• 2004 Patriots won the Super Bowl
  • 2004 Boston Red Sox won the World Series (first time in 86 years)
  • 2007 Red Sox won the World Series
  • 2008 Boston Celtics won the National Basketball Association championship
  • 2011 Boston Bruins won the Stanley Cup
  • 2013 Red Sox won the World Series
  • 2014 Patriots won the Super Bowl
  • 2016 Patriots won the Super Bowl
  • 2018 Patriots won the Super Bowl
  • 2018 Red Sox won the World Series


Until 2018, we in the Boston area never went more than three years between sports championship celebrations. Now it’s beginning to feel an awful lot like the late 20th century around here.

Baseball was the first sport I learned to follow as a kid. One of my teachers was into it, and he’d frequently wheel a big TV into the classroom to watch the Red Sox during important games. They had last won a championship in 1918, but every decade or so they’d tease the local populace with a promising season — and reliably, they’d lose in gut-wrenching fashion.

In 1986 they took a 2-0 lead in the World Series, and things were looking good. Could this be the year?

Don’t be silly.

As any student of baseball history will tell you, the Red Sox went on to lose, again ripping out their fans’ hearts. The infamously emblematic play of that series was when a routine ground ball went through the first-baseman’s legs, allowing the New York Mets to win the game.

That disappointment was the final straw in my fandom. I was so soured that, even when the Sox were poised to sweep the St. Louis Cardinals in the 2004 World Series, I was at a Sarah Brightman concert instead. I was that sure that somehow they’d find a way to screw it up.


Given all of the Boston fandom’s travails of the 20th century, who in their right mind would’ve predicted the turnaround of fortunes in the new millennium. Sports championships galore!

Oddly, it started with a team that had been the laughingstock of the National Football League: the New England Patriots. Ever heard of Bill Belichick? Tom Brady? They instituted a culture of winning. They were the anti-Sox.

And then miracle of miracles happened: after 86 years of futility and misery, the Red Sox  won the World Series in 2004. I was out in western Canada for part of that playoff run. An article in the local paper there proclaimed that if the Red Sox actually won, the end of the world must be nigh.

And oh, how they won! They had been down three games to none to the hated New York Yankees in the American League Championship Series. No team in baseball’s long history had ever come back from such a deficit.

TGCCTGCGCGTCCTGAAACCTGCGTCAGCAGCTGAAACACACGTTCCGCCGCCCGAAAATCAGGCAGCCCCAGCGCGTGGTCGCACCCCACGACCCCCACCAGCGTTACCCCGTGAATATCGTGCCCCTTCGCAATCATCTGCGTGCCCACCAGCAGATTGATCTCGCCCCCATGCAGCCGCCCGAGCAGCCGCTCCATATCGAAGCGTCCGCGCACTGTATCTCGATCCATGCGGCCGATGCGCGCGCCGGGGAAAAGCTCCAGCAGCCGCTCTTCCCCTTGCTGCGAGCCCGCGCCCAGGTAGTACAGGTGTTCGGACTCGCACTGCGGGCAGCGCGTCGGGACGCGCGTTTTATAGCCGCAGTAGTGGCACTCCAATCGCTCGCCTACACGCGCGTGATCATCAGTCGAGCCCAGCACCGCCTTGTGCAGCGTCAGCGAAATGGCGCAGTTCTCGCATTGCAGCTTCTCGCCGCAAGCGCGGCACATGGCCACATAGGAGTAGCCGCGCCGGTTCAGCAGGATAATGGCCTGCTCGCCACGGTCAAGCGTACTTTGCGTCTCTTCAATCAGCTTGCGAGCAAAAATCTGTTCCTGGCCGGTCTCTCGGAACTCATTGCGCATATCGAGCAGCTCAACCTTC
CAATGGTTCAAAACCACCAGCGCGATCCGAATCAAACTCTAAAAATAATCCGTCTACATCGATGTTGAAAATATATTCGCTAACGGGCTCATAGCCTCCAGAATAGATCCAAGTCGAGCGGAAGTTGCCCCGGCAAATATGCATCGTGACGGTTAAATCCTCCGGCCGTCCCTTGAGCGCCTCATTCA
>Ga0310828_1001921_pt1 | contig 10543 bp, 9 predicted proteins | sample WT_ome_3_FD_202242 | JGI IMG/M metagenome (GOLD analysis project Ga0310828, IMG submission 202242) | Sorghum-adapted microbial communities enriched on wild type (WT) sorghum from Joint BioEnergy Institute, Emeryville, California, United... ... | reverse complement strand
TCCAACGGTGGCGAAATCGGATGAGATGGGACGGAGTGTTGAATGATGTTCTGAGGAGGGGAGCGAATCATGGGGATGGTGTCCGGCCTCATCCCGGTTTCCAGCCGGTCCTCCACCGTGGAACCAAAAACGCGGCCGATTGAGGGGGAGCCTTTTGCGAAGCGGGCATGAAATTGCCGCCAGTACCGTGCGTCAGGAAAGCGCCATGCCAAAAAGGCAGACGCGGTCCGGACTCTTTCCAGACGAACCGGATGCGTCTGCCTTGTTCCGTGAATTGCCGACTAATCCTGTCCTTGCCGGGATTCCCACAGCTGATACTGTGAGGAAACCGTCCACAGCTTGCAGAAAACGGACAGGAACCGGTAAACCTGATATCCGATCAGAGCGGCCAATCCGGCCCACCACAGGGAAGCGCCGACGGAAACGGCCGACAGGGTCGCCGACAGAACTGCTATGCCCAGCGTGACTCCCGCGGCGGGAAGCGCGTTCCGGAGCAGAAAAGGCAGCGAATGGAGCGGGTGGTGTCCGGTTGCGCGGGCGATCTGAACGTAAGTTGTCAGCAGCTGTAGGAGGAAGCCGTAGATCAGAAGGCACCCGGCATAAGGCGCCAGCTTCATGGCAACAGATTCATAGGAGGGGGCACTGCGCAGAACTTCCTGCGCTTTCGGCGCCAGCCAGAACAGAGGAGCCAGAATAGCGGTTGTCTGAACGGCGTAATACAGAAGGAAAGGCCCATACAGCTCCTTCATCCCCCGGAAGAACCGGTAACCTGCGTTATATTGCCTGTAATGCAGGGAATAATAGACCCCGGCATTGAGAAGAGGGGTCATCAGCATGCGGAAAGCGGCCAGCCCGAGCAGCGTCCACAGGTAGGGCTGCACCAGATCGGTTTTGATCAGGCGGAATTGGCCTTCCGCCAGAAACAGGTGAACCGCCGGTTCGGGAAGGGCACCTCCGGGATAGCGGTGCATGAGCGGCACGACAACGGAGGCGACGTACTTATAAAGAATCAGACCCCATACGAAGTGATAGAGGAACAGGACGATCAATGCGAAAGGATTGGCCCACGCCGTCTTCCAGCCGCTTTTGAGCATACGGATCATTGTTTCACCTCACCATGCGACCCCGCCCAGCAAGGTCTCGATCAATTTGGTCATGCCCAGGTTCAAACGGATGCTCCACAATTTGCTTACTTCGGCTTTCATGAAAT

What made it all the more dispiriting is that the so-called rivalry between the Yankees and the Red Sox was like the rivalry between a hammer and a nail, with the Sox as the nail.

So the Sox’s playoff run was as good as over, right?


I shed tears of joy when they completed their historic comeback over the Yankees. As far as I was concerned, they could lose the World Series after that, and I’d still be happy. But the Cardinals were little more than a speed bump as the Sox swept their way to destiny, winning their first World Series since 1918.

Things sure had changed on the Boston sports scene. See the list above.


Now the bad old days seem to have returned. So far in 2023


  • the Bruins entered the playoffs with the best regular season record in the National Hockey League’s history. And then they promptly got eliminated in the first round of the playoffs, after leading the series three games to one.
  • the Celtics were touted to have the most-talented team in the National Basketball Association. At least they outlasted the Bruins, waiting for the semifinals before starting their summer vacation.
  • the Red Sox are struggling to win as many games as they lose, but given they’ve opted out of practicing defense, that’s not too bad.
  • the Patriots have begun this season’s training camp after a shockingly bad offensive showing last year. Rumors are that their offensive personnel are woefully inadequate, with the possible exception of the new offensive coach.


So as they say, all good things must come to an end.

I just hope we don’t have to repeat the late-1900s.


Author’s note: Because I’m not a huge follower of basketball, I probably unfairly omitted the story of the invincible Celtics of the 1960s and their successes in the ’70s and ’80s.


The End